The first piece I’m planning to submit I have low expectations of, even though I like it a great deal. It lacks a traditional story-arc, largely bereft of elevation, conflict and conclusion, but those facts were all deliberate, as I was attempting to give the story a hollow feel that befitted it. I think they’ll count against it for publication, but it’s a piece that I will keep in this form, and I won’t rewrite it to give it what it’s missing. What it’s missing is at least partly the point. So I’ll submit it, and when it comes back, I’ll submit it to somewhere else. I’ll give it a proper run at least. If it did get published, I’d be delighted, as I really love this story — but as I say, my expectations are low, as I’m not sure how easy it will be to find a market that thinks it would suit them.

That’s a lesson I’ve been learning lately. If you write a good story, and it comes back, it’s still good. It simply may not suit the market you submitted to. (Or, alternatively, it may be awful, and you may be wrong. But hey, you’ve got to be optimistic!)

Partly as a way to spike my interest, I’ve been looking at a couple of sites that run themed story competitions. I recently assembled a database for my writing, adding in my stories and also markets, with genres and length restrictions so that I can automatically match them together (though for short fiction only, novel-length being another game entirely), and while scanning over interesting markets — this one good for me, that one good for a friend of mine occasionally given to a Cthulhu tilt — I came across a couple that run contests.

If you’re interested in taking a swing at them yourself, you’ll find them here:

http://www.onthepremises.com/
http://www.toasted-cheese.com/

I’ve only entered large competitions in the past (see: Bridport Prize, a rather hefty British annual writing contest), meeting with outright failure in all cases, but these are smaller and different, and each is themed. The two I’ve chosen both kick off their next hop in March, one in the first half, one in the second.  (But if you’re reading this later than March 2013, then give them a look anyway.  They each run several competitions a year.)

Of these, the first is a sixty-day deal, where you write, revise, review, improve, and try to perfect the tale that you’re submitting. The second is more rapid, lasting 48 hours from start to finish.  It opens, you write, you submit and it closes, with little room for you to spend hammering away at the same tale. I like the second one particularly, because it forces a certain brevity in the approach, though I think I’ll like the one later in the year better.  The Spring one is Mystery themed, which is something I have precious little experience with writing.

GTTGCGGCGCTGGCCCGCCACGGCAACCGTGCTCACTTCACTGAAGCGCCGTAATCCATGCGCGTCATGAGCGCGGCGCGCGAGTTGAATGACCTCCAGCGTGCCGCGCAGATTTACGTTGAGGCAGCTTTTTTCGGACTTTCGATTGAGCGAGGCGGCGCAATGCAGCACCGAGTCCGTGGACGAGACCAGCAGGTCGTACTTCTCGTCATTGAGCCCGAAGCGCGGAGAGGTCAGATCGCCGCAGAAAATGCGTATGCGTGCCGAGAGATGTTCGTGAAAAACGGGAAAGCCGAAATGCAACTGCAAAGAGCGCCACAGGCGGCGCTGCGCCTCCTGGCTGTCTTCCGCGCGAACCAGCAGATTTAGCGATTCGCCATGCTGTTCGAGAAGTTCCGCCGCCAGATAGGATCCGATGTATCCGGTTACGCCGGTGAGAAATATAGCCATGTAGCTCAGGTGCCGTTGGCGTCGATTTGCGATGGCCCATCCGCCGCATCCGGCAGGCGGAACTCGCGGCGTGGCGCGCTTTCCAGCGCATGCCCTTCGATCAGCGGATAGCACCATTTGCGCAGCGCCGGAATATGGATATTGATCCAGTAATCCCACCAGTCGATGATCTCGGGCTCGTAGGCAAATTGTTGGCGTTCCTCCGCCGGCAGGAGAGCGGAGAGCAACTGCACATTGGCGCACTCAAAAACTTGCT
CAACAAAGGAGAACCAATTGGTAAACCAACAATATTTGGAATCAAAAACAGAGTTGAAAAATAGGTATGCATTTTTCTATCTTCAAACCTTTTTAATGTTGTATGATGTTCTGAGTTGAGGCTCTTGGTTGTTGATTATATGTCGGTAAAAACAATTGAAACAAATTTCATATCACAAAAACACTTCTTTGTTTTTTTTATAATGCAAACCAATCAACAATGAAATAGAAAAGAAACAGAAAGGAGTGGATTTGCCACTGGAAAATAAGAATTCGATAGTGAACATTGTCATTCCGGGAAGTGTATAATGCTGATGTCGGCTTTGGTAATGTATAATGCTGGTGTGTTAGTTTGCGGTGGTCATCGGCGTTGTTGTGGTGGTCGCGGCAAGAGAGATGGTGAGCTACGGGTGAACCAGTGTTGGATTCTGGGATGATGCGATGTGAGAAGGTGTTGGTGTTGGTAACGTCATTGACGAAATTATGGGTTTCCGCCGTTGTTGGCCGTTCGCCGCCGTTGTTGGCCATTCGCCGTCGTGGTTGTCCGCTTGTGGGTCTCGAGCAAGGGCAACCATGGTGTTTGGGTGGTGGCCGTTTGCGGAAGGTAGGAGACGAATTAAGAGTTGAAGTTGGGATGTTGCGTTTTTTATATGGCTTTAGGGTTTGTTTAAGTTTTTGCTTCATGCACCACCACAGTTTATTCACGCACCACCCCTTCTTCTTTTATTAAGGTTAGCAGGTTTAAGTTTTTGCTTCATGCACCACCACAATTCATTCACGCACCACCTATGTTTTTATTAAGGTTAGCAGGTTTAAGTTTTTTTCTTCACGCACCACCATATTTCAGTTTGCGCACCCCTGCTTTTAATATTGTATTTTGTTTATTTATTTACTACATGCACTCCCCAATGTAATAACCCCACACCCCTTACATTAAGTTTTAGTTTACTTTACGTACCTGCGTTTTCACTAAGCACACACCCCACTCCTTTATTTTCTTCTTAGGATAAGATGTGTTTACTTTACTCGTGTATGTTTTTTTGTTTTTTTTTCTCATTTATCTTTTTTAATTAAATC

(Toasted Cheese run four competitions a year; the Spring and Autumn contests are 48-hour ones, while the Summer and Winter contests are longer.)

Both are currently closed until the next window opens, but yesterday I toyed with an old theme from the former for a writing warm-up. The results were poor, not least because I forced myself to write into an idea when I hadn’t fully established the concept of exactly what it was I was trying to write, but I enjoyed it nonetheless. I’m looking forward to the official opening of each.

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I took some time today to dig through my copies of both the Ellery Queen and Alfred Hitchcock’s Mystery Magazines, in search of a sub-250 word flash fiction tale.  Both magazines publish them, EQMM apparently as an open submission, and AHMM as (at least in my old copies) as the “tale that won” in response to some kind of challenge.

(In this case, stories are inspired by a “mysterious photograph”, an interesting and far more open take on the more usual given theme, title or subject matter.)

Anyway — in the back of the March 2007 copy of AHMM, I found a tale called “A Prickly Figure” by one Monica Clark.  I tried to find her online to see if I could request permission to repost it, but had no luck; all I can find is that she also won the contest in May 2007, with another tale called “Three Amigos?” that I don’t have.  However, I’m going to type out and post “A Prickly Figure” as a password-protected post.  The password is the short, one-word name of the school I went to when I was fourteen, give or take a couple of years either side, all in lower-case.  So to get at it, you’ll have to know me; I’m not planning to post it publicly without given permission!

The whole story will be in the post following this one.